Tony Calderone found himself with the puck and a clear view of the net halfway through the second period of No. 20 Michigan’s game against Lake Superior State.

Sandwiched between two defenders, the junior forward had merely a split second to get his shot off — something he might not have been able to do last year.

But this season’s version of Tony Calderone spent all summer working on his timing, shooting an endless number of pucks to speed his shot up. He had noticed while watching his former teammates Tyler Motte and Kyle Connor last year that while the duo didn’t necessarily have the hardest shots, they were able to get it off quickly when under duress, and he wanted to add that to his offensive repertoire.

So on Friday, armed with a quicker shot, Calderone took the touch pass from linemate Dexter Dancs during a power play, spent just the briefest of moments controlling the puck with his stick and threw it on net as quickly as he could to beat the Laker goaltender five-hole.

It was his fifth goal of the year — he would score his sixth the following night — and while he is now tied for the team lead in goals as Michigan begins conference play, it hasn’t been easy for Calderone to transfer his work from the offseason to scoring goals. After all, shooting pucks on an empty rink is a bit different from the real thing.

In order to see the results he wanted on the ice, Calderone first had to fix his mindset.

“I was worried about making mistakes too much at the beginning of the year,” Calderone said Monday. “And (now) I’m kinda just starting to relax and making some confident plays, and it’s worked out.”

Added Michigan coach Red Berenson: “We’ve seen a little bit of (his new shot). That comes and goes with his confidence. Some players get the shot away quick and they don’t know where it’s going. When Tony is dialed in, he gets his shot away quick and he knows where it’s going. He can place the shot, he can beat the goalie with a good shot, top shelf or stick side or wherever he wants to shoot in. When he’s not dialed in, he gets his shot away and it might not hit the net. So that’s a part of it, too.”

Berenson and his staff had a preseason meeting with every player, and in Calderone’s case, the plan — a vision — was clearly laid out: Michigan needed him to produce.

Scoring goals is familiar territory for Calderone. After all, he had arrived in Ann Arbor with a reputation for lighting up the lamp. In 2012, he was the United States Hockey League’s first overall draft pick, and in 124 games between two seasons, he scored 53 goals.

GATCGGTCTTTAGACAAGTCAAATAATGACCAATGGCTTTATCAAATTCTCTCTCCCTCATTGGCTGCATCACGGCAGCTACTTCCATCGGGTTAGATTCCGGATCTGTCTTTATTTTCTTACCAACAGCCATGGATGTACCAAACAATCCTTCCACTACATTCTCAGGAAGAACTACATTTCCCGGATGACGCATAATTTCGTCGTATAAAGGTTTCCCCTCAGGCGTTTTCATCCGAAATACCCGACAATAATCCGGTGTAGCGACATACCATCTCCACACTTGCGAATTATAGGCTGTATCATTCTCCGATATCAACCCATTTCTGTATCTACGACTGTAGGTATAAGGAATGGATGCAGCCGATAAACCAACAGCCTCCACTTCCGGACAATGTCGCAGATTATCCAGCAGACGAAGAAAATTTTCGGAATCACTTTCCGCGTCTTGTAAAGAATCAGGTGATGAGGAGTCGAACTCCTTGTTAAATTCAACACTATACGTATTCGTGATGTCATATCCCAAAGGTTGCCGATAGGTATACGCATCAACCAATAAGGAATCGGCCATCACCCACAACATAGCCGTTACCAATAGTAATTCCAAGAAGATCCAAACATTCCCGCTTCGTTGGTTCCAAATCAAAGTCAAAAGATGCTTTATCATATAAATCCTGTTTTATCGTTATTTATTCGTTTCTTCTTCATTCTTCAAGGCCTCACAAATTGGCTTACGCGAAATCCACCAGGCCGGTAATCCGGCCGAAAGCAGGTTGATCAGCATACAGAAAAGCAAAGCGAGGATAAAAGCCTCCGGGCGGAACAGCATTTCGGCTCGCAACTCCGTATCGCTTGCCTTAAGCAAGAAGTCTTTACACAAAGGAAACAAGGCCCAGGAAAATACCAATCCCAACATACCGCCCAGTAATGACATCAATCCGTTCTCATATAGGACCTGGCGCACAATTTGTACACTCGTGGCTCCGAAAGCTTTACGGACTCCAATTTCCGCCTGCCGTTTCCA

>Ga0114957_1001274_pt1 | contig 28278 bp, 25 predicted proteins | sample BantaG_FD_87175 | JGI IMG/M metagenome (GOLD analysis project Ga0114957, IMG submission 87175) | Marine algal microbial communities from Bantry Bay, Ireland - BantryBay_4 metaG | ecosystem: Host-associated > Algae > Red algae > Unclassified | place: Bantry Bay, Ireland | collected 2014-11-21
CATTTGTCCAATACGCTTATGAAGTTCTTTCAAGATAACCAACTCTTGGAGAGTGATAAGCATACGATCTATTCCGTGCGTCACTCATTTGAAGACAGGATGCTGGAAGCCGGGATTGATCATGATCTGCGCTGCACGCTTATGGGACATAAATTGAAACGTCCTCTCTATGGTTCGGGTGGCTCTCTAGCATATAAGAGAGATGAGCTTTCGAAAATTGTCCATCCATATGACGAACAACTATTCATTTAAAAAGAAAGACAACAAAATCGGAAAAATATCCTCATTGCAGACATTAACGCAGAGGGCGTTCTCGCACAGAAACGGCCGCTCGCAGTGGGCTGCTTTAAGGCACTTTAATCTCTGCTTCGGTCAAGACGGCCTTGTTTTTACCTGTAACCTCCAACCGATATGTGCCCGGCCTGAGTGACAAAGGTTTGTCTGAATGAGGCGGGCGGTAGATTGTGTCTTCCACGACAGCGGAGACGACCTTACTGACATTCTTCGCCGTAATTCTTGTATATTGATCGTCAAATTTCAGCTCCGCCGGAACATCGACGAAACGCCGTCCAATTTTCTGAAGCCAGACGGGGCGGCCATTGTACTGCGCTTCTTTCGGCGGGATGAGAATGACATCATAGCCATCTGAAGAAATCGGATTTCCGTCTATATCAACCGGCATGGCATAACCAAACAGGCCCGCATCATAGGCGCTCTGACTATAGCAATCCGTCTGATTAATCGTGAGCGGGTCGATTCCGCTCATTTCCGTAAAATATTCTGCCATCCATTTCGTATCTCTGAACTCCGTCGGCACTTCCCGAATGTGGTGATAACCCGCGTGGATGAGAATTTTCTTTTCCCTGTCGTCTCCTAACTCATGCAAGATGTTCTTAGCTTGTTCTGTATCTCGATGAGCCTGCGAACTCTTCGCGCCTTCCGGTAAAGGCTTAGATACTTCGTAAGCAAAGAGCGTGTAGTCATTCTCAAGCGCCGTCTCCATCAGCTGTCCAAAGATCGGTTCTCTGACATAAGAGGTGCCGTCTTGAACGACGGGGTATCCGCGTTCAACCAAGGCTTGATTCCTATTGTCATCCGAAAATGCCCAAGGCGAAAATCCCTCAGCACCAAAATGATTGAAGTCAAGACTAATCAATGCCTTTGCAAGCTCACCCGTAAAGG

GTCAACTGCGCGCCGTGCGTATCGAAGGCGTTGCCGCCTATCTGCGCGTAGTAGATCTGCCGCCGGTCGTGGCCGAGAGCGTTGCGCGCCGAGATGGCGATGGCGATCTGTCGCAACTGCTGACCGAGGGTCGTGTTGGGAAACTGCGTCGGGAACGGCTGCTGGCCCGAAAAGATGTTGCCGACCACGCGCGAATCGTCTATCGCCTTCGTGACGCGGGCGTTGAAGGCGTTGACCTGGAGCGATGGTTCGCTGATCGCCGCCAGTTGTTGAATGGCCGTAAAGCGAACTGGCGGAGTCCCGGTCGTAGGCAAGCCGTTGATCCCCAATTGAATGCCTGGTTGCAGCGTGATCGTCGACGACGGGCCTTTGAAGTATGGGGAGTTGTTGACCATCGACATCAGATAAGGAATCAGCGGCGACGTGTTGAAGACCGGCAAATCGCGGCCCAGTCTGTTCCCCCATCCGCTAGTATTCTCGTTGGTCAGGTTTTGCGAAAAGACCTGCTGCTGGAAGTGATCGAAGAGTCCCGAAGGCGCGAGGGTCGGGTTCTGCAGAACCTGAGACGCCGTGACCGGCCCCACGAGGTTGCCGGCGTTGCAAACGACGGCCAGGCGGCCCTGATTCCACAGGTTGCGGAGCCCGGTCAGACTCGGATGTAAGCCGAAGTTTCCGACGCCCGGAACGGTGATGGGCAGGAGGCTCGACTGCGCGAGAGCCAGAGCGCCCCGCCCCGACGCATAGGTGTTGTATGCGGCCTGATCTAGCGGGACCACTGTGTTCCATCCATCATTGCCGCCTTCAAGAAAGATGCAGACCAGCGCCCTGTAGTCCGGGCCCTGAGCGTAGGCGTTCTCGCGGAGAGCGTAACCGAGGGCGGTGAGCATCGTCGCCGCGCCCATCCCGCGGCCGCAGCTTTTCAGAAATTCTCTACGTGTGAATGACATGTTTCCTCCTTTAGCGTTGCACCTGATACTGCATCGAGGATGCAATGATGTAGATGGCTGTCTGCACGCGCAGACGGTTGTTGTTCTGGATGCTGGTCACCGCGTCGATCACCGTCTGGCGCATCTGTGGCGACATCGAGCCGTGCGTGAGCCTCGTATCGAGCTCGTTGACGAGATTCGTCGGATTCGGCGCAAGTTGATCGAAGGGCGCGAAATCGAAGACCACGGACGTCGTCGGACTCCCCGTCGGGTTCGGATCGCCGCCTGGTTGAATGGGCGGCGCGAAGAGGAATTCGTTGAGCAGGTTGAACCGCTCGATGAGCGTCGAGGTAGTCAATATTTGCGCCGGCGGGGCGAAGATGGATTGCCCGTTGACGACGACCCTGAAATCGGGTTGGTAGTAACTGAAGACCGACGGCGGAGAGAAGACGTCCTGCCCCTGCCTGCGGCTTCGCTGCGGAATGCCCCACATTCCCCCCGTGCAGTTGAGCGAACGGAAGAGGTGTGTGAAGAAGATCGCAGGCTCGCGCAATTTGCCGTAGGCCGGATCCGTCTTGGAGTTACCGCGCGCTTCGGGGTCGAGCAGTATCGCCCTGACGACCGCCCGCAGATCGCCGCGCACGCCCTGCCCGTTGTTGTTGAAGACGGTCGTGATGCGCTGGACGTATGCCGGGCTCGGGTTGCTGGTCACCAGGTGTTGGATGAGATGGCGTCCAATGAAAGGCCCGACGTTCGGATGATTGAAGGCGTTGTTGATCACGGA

That output failed to follow him to his first two seasons at Michigan, but it seemed only a matter of time before Calderone broke out. After the departures of players such as Motte and Connor, Calderone was in line for more playing time and more chances to display his new shot.

But goal-scoring wasn’t the only thing Berenson wanted from Calderone. He needed Calderone, one of the older and most experienced players on the team, to show the younger players the ropes. So Calderone sought to emulate the style of last year’s captain JT Compher, who Calderone says was “one of the best captains ever.”

“… (Calderone’s) an older junior, he’s probably the same age as our seniors, and so I think he’s got respect on the team,” Berenson said. “He’s a likeable guy, and I would say he’s a popular person in the locker room. So we need him to be a leader any way he can, even though he’s not a captain.

“… If you’re going to say something, you’ve gotta do it. You can’t just be a talker, and Tony knows that. It’s important, if you’re talking to another player about, ‘We gotta do this, we gotta do that,’ it starts with me.”

It may have taken some time for that transformation to take place, but it appears Calderone has got the hang of it now — and he just so happens to be seeing an uptick in production as well.

“When he scores, he gets more confidence, and then he plays better,” Berenson said. “Saturday, I thought, was his best game of the year. And he could’ve had four or five goals, the way that he worked hard, he was in the right place and the line was playing well. So I think it rubs off from what he does in the summer. And he’s a honest kid. He’s a kid that tries hard every day to be a good player, and when it all comes together, it shows up in his goal-scoring.”

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